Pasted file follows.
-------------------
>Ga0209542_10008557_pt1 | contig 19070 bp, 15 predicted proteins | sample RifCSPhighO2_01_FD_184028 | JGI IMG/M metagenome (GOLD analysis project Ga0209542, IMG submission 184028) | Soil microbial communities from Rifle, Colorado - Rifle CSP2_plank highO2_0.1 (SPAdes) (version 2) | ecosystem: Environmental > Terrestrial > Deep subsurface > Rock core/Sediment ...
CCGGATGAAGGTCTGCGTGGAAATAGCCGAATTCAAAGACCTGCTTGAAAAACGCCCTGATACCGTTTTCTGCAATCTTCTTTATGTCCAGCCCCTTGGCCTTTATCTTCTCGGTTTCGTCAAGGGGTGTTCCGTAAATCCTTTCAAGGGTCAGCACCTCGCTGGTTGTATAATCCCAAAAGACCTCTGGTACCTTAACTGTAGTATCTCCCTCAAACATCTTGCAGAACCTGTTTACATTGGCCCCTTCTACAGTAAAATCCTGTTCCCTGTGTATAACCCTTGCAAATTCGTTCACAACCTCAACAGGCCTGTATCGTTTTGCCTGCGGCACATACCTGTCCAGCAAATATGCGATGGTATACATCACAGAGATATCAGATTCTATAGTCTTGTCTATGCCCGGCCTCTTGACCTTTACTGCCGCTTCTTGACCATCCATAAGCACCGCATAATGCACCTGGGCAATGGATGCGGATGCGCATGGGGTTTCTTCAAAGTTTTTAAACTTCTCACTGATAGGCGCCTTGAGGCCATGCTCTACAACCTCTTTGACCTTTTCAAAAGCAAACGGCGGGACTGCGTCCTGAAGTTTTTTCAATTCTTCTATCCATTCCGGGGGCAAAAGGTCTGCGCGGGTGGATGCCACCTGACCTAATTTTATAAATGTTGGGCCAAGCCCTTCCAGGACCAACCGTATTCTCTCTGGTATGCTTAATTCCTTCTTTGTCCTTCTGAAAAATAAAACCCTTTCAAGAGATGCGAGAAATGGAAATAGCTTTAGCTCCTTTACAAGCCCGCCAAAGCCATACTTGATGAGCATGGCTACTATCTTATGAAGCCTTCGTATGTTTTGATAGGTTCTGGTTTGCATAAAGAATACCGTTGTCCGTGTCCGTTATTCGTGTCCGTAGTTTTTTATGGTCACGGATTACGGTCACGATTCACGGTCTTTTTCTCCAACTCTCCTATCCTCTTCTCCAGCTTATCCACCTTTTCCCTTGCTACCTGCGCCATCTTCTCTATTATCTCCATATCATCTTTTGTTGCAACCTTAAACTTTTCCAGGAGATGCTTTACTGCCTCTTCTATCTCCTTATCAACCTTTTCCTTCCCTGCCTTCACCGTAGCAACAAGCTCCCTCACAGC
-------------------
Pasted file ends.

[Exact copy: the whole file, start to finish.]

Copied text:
>Ga0209542_10008557_pt1 | contig 19070 bp, 15 predicted proteins | sample RifCSPhighO2_01_FD_184028 | JGI IMG/M metagenome (GOLD analysis project Ga0209542, IMG submission 184028) | Soil microbial communities from Rifle, Colorado - Rifle CSP2_plank highO2_0.1 (SPAdes) (version 2) | ecosystem: Environmental > Terrestrial > Deep subsurface > Rock core/Sediment ...
CCGGATGAAGGTCTGCGTGGAAATAGCCGAATTCAAAGACCTGCTTGAAAAACGCCCTGATACCGTTTTCTGCAATCTTCTTTATGTCCAGCCCCTTGGCCTTTATCTTCTCGGTTTCGTCAAGGGGTGTTCCGTAAATCCTTTCAAGGGTCAGCACCTCGCTGGTTGTATAATCCCAAAAGACCTCTGGTACCTTAACTGTAGTATCTCCCTCAAACATCTTGCAGAACCTGTTTACATTGGCCCCTTCTACAGTAAAATCCTGTTCCCTGTGTATAACCCTTGCAAATTCGTTCACAACCTCAACAGGCCTGTATCGTTTTGCCTGCGGCACATACCTGTCCAGCAAATATGCGATGGTATACATCACAGAGATATCAGATTCTATAGTCTTGTCTATGCCCGGCCTCTTGACCTTTACTGCCGCTTCTTGACCATCCATAAGCACCGCATAATGCACCTGGGCAATGGATGCGGATGCGCATGGGGTTTCTTCAAAGTTTTTAAACTTCTCACTGATAGGCGCCTTGAGGCCATGCTCTACAACCTCTTTGACCTTTTCAAAAGCAAACGGCGGGACTGCGTCCTGAAGTTTTTTCAATTCTTCTATCCATTCCGGGGGCAAAAGGTCTGCGCGGGTGGATGCCACCTGACCTAATTTTATAAATGTTGGGCCAAGCCCTTCCAGGACCAACCGTATTCTCTCTGGTATGCTTAATTCCTTCTTTGTCCTTCTGAAAAATAAAACCCTTTCAAGAGATGCGAGAAATGGAAATAGCTTTAGCTCCTTTACAAGCCCGCCAAAGCCATACTTGATGAGCATGGCTACTATCTTATGAAGCCTTCGTATGTTTTGATAGGTTCTGGTTTGCATAAAGAATACCGTTGTCCGTGTCCGTTATTCGTGTCCGTAGTTTTTTATGGTCACGGATTACGGTCACGATTCACGGTCTTTTTCTCCAACTCTCCTATCCTCTTCTCCAGCTTATCCACCTTTTCCCTTGCTACCTGCGCCATCTTCTCTATTATCTCCATATCATCTTTTGTTGCAACCTTAAACTTTTCCAGGAGATGCTTTACTGCCTCTTCTATCTCCTTATCAACCTTTTCCTTCCCTGCCTTCACCGTAGCAACAAGCTCCCTCACAGC